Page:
Madonna of the Trail isn’t the most well-known statue in the greater Washington, D.C. area. It depicts a grim mother trudging forward, a baby in her arms and an unfortunate looking child clutching her dress.
The Madonna statue in Bethesda, Maryland is one of 12 identical statues placed by the Daughters of the American Revolution (DAR) in 1928 to 1929 along the National Old Trails Road. The Madonnas mark the path of westbound covered wagon trails and honor the hardships endured by pioneering women.
DAR Chairwoman Arlene Nichols Moss and sculptor August Leimbach came to a final design in just three days. To save time and money, they chose to make the statues out of a concrete/granite aggregate material. The advantage of concrete was that once Leimbach created a mold, they could simply pour in the slurry and mass produce the statues.
The overall effect of the piece is frontier grit. Madonna’s got heavy boots, a worn dress, and looks like she could fight off a bear. The dirty gravelly texture of the piece adds to the vibe, suggesting that this is a woman who sleeps outdoors and hasn’t bathed in a month.
The 12th Madonna was placed in the hills above Washington, D.C. in what was then the sleepy village of Bethesda. A DAR history notes that this is the approximate spot “where the pioneers spent the first night out of Georgetown on their way to the west.” Over the last century, Bethesda has transformed into a busy urban center and the Madonna now stands beside a major six lane thoroughfare.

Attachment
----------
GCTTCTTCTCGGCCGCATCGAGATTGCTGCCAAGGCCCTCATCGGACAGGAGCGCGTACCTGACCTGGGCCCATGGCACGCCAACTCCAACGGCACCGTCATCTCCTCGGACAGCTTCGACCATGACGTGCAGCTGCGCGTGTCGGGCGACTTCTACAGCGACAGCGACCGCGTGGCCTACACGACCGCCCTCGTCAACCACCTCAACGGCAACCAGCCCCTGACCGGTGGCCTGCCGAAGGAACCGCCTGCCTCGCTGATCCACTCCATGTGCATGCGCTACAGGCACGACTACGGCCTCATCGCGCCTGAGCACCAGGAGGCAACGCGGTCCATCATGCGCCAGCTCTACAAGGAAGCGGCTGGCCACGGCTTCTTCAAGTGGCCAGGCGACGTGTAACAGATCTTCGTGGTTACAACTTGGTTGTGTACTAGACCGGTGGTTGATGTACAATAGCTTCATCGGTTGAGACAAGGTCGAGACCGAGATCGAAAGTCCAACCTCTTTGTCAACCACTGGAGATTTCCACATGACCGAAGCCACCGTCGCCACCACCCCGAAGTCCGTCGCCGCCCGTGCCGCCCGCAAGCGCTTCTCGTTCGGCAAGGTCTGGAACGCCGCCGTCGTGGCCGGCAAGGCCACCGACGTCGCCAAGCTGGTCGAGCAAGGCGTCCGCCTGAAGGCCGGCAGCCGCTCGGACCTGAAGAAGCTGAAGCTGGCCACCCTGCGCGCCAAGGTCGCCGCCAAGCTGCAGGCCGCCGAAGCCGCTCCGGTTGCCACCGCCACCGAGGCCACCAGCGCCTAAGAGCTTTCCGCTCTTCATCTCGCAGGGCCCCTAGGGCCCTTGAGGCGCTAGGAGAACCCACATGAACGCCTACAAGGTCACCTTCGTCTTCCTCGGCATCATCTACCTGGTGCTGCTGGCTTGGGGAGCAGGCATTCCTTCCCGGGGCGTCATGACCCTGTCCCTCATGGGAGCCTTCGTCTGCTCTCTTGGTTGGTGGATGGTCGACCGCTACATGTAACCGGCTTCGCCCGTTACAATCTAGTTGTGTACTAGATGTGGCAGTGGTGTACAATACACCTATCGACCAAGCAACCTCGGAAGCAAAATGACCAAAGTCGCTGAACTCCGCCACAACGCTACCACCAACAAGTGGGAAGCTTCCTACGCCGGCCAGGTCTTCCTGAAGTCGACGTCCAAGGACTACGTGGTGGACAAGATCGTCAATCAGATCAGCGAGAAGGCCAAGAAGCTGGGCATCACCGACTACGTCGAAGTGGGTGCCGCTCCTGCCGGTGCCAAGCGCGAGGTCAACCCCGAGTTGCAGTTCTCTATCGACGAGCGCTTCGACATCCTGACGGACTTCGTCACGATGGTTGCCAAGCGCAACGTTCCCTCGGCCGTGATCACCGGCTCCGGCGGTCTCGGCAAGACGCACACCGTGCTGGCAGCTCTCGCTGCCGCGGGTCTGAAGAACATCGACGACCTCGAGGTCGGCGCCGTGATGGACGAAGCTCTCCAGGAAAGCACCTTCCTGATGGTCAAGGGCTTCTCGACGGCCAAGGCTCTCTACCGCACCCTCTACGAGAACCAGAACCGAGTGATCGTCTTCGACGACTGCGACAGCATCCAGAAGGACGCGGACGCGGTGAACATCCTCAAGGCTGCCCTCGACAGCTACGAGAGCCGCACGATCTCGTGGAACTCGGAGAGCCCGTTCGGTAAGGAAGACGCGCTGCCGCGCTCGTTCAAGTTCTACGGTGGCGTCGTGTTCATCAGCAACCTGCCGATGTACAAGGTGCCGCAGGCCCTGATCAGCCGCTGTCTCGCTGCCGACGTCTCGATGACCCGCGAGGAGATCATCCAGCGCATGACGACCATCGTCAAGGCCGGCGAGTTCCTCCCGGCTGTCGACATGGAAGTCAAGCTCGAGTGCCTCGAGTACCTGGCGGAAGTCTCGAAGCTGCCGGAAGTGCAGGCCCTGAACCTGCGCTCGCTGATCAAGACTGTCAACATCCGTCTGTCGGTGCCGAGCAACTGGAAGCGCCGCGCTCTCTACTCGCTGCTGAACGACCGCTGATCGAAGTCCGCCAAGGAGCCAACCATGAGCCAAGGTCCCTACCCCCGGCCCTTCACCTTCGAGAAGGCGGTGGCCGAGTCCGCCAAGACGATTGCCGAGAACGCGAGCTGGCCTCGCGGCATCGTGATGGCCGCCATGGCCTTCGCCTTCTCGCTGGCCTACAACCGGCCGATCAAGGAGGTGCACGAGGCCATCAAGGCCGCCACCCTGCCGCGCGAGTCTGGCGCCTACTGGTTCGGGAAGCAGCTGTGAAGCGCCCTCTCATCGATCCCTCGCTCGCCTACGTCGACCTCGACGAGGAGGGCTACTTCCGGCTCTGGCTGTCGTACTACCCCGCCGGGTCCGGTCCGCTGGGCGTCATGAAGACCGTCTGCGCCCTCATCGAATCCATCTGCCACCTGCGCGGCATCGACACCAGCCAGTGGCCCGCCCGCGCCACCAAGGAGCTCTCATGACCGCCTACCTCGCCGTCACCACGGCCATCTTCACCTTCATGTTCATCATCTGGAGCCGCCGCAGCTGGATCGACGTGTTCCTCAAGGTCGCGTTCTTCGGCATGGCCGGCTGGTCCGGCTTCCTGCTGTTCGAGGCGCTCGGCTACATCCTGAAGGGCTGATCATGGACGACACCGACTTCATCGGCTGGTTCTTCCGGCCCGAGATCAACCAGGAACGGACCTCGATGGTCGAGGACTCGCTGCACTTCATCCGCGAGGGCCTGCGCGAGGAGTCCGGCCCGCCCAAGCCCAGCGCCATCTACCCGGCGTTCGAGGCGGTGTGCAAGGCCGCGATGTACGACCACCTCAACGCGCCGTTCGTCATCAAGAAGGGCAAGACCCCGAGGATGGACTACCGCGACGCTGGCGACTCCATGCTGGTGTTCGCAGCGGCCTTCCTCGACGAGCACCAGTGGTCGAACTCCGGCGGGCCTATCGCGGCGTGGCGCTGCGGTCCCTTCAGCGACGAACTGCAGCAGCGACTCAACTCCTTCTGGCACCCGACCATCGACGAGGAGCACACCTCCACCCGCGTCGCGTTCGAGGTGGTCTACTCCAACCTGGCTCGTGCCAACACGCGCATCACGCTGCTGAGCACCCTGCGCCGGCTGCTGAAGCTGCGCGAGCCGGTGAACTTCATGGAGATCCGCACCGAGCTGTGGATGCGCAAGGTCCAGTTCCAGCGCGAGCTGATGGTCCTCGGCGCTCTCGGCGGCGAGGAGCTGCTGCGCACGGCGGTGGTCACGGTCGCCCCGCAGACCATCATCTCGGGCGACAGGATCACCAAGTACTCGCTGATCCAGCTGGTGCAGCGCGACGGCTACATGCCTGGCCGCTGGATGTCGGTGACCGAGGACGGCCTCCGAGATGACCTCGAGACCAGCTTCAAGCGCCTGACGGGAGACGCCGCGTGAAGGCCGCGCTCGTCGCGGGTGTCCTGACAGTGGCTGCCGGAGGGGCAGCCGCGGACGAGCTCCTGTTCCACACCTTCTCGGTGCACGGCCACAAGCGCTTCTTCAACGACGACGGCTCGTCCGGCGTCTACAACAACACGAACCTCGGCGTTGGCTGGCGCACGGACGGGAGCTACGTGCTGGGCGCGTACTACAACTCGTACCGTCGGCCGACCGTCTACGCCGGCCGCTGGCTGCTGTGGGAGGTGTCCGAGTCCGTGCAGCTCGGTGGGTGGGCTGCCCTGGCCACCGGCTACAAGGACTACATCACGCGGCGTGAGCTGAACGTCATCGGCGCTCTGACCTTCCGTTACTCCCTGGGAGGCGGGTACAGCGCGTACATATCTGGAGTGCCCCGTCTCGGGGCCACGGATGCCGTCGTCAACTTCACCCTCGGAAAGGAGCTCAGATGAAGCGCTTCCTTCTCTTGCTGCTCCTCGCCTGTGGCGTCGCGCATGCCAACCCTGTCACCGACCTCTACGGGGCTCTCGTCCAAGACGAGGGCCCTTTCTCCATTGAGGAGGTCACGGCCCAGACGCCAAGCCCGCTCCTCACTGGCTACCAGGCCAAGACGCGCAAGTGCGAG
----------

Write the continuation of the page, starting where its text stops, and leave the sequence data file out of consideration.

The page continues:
The other 11 Madonnas are still in existence and are located in Wheeling, West Virginia; Springfield, Ohio; Beallsville, Pennsylvania; Richmond, Indiana; Vandalia, Illinois; Lexington, Michigan; Council Grove, Kansas; Lamar, Colorado; Alburquerque, New Mexico; Springerville, Arizona; and Upland, California. Some have been relocated due to road construction but only slightly.
To someone who doesn’t know the history, the statue’s placement can seem a little baffling. The 18-foot-tall Madonna is dwarfed by a next-door high rise, while simultaneously looming over human-sized sidewalk traffic.
Hopefully some who pass by will stop to read the inscription and reflect on what the DAR described as “the real inner beauty of the soul of these mothers of old, as they passed down the great homing trail of the nation.” These days though, most people who do notice this peculiar sculpture are veering out of its way as they rush to the nearby Metro station.
Know Before You Go
Five minutes from the Bethesda Metro station.